EK: I love that proposition of openness and availability — to surprise, to what we don’t yet know how to think, how to comprehend. To what we are still moving towards (or “on the way to”), learning to learn to learn. I’m reminded of Ernst Bloch’s interest in “astonishment.” For José Muñoz, Bloch’s mode of astonishment “helps surpass the limitations of an alienating presentness and allows one to see a different time and place.” I love that openness, surprise, astonishment, and the capacity for nonexploitative, nonviolent, anti-colonial discovery are the ways to otherwise. Such an orientation is true for you, it seems, in so many of your everyday practices, in your call for us to “make art, find your joy.” On that note, before we conclude, would you mind sharing a little bit about your upcoming (and ongoing) projects?
AC: Beautiful, the idea and feel of astonishment, that we have to learn to learn to learn. It’s that ongoing process of being open and undone and available as a way of life, as the posture we practice daily.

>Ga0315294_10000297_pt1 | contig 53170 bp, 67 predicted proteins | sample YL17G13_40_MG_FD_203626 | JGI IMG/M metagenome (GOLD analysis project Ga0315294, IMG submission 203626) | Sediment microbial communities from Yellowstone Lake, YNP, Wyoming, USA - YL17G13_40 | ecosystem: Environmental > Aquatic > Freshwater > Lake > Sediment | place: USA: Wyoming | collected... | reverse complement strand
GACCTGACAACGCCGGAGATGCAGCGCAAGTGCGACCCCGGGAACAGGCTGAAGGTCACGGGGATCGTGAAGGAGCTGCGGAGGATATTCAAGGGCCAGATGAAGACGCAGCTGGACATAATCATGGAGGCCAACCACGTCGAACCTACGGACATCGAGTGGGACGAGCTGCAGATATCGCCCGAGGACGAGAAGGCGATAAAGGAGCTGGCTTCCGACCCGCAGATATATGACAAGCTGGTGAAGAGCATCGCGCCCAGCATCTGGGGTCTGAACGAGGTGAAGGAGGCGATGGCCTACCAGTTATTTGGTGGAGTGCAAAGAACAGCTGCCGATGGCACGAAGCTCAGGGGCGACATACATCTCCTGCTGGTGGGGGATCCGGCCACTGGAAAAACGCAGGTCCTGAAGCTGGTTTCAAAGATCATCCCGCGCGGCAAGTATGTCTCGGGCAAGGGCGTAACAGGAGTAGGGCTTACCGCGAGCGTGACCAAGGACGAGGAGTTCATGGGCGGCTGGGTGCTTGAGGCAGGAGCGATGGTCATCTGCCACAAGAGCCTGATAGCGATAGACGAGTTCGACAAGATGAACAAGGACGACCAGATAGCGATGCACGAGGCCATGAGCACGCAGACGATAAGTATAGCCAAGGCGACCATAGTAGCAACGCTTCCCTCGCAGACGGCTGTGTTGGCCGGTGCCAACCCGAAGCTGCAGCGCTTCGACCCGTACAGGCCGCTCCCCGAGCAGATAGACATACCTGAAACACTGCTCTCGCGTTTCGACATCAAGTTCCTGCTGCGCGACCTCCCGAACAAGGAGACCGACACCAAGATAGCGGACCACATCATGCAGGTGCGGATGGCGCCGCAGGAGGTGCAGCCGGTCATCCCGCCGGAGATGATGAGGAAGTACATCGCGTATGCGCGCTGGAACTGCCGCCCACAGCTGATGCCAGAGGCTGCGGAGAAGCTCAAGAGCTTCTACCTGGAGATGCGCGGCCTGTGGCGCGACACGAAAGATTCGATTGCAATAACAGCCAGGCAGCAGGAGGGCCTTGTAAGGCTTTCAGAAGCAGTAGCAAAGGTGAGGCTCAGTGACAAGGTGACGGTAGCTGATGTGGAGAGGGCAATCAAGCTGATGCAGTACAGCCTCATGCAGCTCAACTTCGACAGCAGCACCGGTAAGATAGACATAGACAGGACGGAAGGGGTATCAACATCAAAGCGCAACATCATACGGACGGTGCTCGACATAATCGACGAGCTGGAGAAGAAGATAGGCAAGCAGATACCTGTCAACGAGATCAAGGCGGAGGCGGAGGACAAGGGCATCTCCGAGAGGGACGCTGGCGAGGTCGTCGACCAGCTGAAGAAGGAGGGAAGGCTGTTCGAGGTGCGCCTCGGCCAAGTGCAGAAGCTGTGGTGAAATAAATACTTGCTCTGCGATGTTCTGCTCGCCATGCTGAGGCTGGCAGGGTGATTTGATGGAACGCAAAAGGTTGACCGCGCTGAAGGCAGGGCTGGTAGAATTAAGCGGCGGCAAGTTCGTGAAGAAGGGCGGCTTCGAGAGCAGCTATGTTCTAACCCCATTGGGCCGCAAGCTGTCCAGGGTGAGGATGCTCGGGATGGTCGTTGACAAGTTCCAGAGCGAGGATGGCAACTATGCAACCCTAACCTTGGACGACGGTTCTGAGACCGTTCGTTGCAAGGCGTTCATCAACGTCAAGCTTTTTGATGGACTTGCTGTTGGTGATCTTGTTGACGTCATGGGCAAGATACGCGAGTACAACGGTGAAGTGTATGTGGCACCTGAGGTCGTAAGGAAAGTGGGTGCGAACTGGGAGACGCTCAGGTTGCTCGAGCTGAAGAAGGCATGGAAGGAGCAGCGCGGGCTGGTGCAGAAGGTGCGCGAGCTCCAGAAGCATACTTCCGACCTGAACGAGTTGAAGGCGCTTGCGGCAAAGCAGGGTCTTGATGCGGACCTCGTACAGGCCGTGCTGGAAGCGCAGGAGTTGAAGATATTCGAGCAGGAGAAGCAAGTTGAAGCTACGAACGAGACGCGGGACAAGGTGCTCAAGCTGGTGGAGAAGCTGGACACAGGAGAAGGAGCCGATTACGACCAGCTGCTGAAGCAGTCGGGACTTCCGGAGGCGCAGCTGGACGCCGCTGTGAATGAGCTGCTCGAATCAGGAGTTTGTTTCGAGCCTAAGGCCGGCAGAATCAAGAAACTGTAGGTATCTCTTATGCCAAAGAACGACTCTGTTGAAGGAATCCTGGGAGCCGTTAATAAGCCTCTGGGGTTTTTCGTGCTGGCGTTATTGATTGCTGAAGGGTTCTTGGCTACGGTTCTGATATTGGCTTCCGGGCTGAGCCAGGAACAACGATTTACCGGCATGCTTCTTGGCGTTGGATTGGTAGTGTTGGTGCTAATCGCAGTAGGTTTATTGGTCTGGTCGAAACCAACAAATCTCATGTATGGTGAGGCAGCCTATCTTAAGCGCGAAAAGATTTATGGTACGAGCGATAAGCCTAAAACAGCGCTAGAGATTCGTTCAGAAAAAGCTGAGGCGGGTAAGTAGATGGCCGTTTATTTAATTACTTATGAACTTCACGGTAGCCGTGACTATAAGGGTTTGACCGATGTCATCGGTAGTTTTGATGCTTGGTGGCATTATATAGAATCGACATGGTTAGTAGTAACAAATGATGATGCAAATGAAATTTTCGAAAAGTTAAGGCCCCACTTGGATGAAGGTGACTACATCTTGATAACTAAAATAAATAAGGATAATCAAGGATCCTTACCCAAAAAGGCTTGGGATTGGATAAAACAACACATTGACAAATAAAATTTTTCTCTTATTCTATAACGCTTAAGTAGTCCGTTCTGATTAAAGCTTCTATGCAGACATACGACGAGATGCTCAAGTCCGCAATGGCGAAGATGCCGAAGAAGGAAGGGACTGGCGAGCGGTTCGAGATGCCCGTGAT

I’m working on a manuscript now, still in deep study, tentatively titled “Made Instrument,” which is about the Hammond organ and its popular usage in black churches. In this work, I’m specifically writing about the Hammond organ and how musicianship with this instrument produces modes of collective, improvisational thought and how the music heard in black churches is of an epistemological order. I’m also writing in a project that explores what I call the Black Radical Mystical Tradition. Building on Cedric Robinson’s Black Marxism: The Making of the Black Radical Tradition, I’m examining the radicalism internal to what we might think of as a European Mystical Tradition but also its delimitation as a problem of Western thought. And I’ve been expanding my art practice to integrate immersive reality like 3D, virtual reality, augmented reality, animation, sound design, and digital mapping.
And the projects are about outpouring, about contending with the ways blackness and blackqueerness and blackpentecostalism and life and love and birth and breath are about abundance, seeking refuge for that which will be outpoured, knowing that the refuge will be there, available, open, waiting. My work is about outpouring, about that which has been made available to me being made available as a general mode of relationality. Make art, find your joy. The practice and posture of outpouring.